Material dropping over Australia: “Hayabusa 2” space probe returns home


Material dropping over Australia
Space probe “Hayabusa 2” returns home

A great moment is approaching for astronomers and space fans: After traveling for years through space and covering billions of kilometers, the Japanese space probe “Hayabusa 2” is returning to earth. She brings extraterrestrial rocks from an asteroid.
After a space travel of more than five billion kilometers, the Japanese space probe “Hayabusa 2” is about to complete its spectacular mission. Six years after her departure from Japan to the asteroid Ryugu, she will return on Saturday evening (CET) and will drop a capsule with samples of the celestial body while flying past Earth over a desert in South Australia.

It is 4.6 billion years old material from the earliest times of the solar system, as the mission manager, Makoto Yoshikawa of the Japanese space agency Jaxa, explained. After that, “Hayabusa 2” will set off on another mission and head for another near-Earth asteroid. The probe should arrive there in around 10 years.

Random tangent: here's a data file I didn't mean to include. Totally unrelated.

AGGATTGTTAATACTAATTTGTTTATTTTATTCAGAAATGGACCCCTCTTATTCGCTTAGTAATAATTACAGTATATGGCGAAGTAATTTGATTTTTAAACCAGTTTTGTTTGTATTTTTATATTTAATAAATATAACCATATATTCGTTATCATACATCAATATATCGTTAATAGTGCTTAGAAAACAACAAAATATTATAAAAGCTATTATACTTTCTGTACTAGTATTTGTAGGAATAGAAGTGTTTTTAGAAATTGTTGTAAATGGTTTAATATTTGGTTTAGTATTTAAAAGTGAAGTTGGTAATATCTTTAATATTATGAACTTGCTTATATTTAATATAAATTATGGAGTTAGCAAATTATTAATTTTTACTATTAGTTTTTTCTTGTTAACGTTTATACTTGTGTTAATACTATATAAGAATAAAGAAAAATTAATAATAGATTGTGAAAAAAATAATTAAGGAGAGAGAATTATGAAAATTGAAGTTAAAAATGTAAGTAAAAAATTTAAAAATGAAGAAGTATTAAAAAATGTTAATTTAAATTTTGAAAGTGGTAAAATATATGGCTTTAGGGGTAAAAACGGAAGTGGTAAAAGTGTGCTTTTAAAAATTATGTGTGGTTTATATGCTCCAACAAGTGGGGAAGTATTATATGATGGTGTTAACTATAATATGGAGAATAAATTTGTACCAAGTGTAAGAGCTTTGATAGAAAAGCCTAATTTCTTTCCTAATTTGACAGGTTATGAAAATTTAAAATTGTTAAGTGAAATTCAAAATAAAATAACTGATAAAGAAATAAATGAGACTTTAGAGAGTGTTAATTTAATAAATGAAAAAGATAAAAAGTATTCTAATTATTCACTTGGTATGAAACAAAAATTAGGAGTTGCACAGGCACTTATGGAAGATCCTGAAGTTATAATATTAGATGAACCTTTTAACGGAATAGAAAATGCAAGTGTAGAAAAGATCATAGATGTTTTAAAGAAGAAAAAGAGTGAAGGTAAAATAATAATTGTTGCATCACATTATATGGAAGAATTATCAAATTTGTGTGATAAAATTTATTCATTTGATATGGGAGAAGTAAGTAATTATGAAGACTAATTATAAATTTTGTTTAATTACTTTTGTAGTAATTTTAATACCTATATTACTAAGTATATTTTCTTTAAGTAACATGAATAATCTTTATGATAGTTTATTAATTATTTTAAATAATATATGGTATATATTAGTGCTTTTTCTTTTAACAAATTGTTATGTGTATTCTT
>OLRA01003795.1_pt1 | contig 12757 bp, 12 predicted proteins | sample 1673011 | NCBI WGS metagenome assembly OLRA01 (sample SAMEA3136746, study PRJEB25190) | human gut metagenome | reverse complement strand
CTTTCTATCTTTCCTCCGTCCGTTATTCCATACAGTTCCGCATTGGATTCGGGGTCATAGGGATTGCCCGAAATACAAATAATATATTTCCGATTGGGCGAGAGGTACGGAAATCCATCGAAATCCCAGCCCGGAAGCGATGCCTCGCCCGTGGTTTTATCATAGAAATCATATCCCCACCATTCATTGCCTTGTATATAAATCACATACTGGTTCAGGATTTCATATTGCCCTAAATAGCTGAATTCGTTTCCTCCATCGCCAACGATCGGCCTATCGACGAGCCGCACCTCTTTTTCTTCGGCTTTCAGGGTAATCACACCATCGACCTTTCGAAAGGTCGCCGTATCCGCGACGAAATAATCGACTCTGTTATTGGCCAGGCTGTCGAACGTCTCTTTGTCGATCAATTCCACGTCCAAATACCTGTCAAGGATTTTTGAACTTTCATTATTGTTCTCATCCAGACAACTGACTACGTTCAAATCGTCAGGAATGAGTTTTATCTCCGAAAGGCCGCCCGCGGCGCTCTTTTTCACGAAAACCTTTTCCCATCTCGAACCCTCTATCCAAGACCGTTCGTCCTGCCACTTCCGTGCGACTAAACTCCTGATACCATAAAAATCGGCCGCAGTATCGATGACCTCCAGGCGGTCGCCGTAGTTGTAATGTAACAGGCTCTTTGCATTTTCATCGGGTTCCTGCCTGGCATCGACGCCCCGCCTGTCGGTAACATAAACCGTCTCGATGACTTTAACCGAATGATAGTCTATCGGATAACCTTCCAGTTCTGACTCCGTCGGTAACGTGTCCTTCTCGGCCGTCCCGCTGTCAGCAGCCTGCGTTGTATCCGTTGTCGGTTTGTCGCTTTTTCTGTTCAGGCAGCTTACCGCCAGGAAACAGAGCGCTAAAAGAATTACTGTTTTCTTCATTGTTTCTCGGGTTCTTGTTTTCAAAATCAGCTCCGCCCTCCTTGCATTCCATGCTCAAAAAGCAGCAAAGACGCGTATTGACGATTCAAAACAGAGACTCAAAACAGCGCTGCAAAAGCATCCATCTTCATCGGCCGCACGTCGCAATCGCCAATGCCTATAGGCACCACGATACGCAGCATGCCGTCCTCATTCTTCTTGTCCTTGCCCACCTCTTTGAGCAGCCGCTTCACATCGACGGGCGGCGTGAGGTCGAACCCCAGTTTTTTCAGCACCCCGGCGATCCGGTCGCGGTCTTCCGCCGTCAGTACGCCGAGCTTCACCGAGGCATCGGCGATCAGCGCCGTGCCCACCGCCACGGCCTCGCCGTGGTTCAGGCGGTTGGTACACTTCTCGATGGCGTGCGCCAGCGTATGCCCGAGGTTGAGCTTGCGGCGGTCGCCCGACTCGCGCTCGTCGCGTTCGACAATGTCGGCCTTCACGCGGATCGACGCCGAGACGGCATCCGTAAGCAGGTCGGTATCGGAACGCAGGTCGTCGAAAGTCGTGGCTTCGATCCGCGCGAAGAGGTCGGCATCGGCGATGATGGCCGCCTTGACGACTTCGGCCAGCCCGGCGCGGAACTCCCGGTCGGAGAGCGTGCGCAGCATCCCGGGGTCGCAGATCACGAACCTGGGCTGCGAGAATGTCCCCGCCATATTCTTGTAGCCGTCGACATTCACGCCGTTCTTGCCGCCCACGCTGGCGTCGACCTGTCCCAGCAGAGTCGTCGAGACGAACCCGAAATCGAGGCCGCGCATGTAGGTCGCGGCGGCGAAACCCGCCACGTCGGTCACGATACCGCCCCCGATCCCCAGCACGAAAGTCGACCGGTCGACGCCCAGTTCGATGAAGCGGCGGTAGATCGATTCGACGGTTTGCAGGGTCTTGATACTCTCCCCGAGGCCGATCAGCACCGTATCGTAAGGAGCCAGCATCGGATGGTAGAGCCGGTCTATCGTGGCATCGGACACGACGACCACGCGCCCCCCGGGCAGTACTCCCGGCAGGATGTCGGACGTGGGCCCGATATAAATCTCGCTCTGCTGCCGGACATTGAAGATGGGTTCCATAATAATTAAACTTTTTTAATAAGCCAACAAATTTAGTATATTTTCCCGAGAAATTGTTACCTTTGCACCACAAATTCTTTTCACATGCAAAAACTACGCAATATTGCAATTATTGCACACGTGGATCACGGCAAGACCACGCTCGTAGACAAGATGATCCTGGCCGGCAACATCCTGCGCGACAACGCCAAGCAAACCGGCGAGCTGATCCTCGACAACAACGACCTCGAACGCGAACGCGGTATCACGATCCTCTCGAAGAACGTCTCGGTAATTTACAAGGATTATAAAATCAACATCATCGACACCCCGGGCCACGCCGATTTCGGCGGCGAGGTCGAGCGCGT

A previous model of “Hayabusa 2” brought soil samples from an asteroid to Earth for the first time in 2010. There have been other flights to asteroids – but no other probe has so far brought material back to Earth. With the mission, in which the German Aerospace Center (DLR) participated with the “Mascot” lander developed together with the French space agency CNES, the scientists want to trace the origins of the solar system. “This is a historic moment for space research,” said Anke Kaysser-Pyzalla, CEO of DLR.

Material also from below the asteroid surface

The probe had collected samples from the surface of Ryugu and, for the first time, from an area below the surface of an asteroid. As soon as the sample capsule has been separated from the probe and enters the earth’s atmosphere, it is slowed down by the atmosphere when it is very hot. A parachute is deployed around ten kilometers over Australia on Saturday at around 6.30 p.m. (CET).

A short time later, the capsule will touch down at the Woomera test site for aerospace in southern Australia. Then she is brought to Japan. The first analyzes of the material will begin in Japan next June. Japan’s Jaxa space agency will make some of the samples available to NASA and, in 2022, to researchers in other countries. The DLR is also planning investigations.

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